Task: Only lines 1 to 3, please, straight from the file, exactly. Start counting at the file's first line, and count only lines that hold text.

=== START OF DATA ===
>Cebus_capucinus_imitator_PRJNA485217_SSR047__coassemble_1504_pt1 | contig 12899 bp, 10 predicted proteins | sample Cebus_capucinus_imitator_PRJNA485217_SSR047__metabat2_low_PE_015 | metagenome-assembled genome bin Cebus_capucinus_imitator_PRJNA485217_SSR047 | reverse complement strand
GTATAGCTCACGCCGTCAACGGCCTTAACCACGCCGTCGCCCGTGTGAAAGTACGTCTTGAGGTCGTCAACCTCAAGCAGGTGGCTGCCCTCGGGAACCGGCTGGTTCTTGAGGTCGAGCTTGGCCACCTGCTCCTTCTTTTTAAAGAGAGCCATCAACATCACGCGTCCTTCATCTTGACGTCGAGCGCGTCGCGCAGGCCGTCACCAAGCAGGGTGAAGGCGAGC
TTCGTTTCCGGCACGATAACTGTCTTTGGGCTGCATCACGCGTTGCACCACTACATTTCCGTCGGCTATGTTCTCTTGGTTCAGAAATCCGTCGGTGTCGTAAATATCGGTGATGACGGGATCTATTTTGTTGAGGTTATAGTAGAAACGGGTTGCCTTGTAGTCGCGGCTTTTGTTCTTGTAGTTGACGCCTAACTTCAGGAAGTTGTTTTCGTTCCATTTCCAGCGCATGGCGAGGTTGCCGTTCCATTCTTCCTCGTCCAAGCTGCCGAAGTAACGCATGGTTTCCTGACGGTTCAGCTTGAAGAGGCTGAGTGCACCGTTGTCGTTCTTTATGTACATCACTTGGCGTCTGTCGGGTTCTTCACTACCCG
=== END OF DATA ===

>Cebus_capucinus_imitator_PRJNA485217_SSR047__coassemble_1504_pt1 | contig 12899 bp, 10 predicted proteins | sample Cebus_capucinus_imitator_PRJNA485217_SSR047__metabat2_low_PE_015 | metagenome-assembled genome bin Cebus_capucinus_imitator_PRJNA485217_SSR047 | reverse complement strand
GTATAGCTCACGCCGTCAACGGCCTTAACCACGCCGTCGCCCGTGTGAAAGTACGTCTTGAGGTCGTCAACCTCAAGCAGGTGGCTGCCCTCGGGAACCGGCTGGTTCTTGAGGTCGAGCTTGGCCACCTGCTCCTTCTTTTTAAAGAGAGCCATCAACATCACGCGTCCTTCATCTTGACGTCGAGCGCGTCGCGCAGGCCGTCACCAAGCAGGGTGAAGGCGAGC
TTCGTTTCCGGCACGATAACTGTCTTTGGGCTGCATCACGCGTTGCACCACTACATTTCCGTCGGCTATGTTCTCTTGGTTCAGAAATCCGTCGGTGTCGTAAATATCGGTGATGACGGGATCTATTTTGTTGAGGTTATAGTAGAAACGGGTTGCCTTGTAGTCGCGGCTTTTGTTCTTGTAGTTGACGCCTAACTTCAGGAAGTTGTTTTCGTTCCATTTCCAGCGCATGGCGAGGTTGCCGTTCCATTCTTCCTCGTCCAAGCTGCCGAAGTAACGCATGGTTTCCTGACGGTTCAGCTTGAAGAGGCTGAGTGCACCGTTGTCGTTCTTTATGTACATCACTTGGCGTCTGTCGGGTTCTTCACTACCCG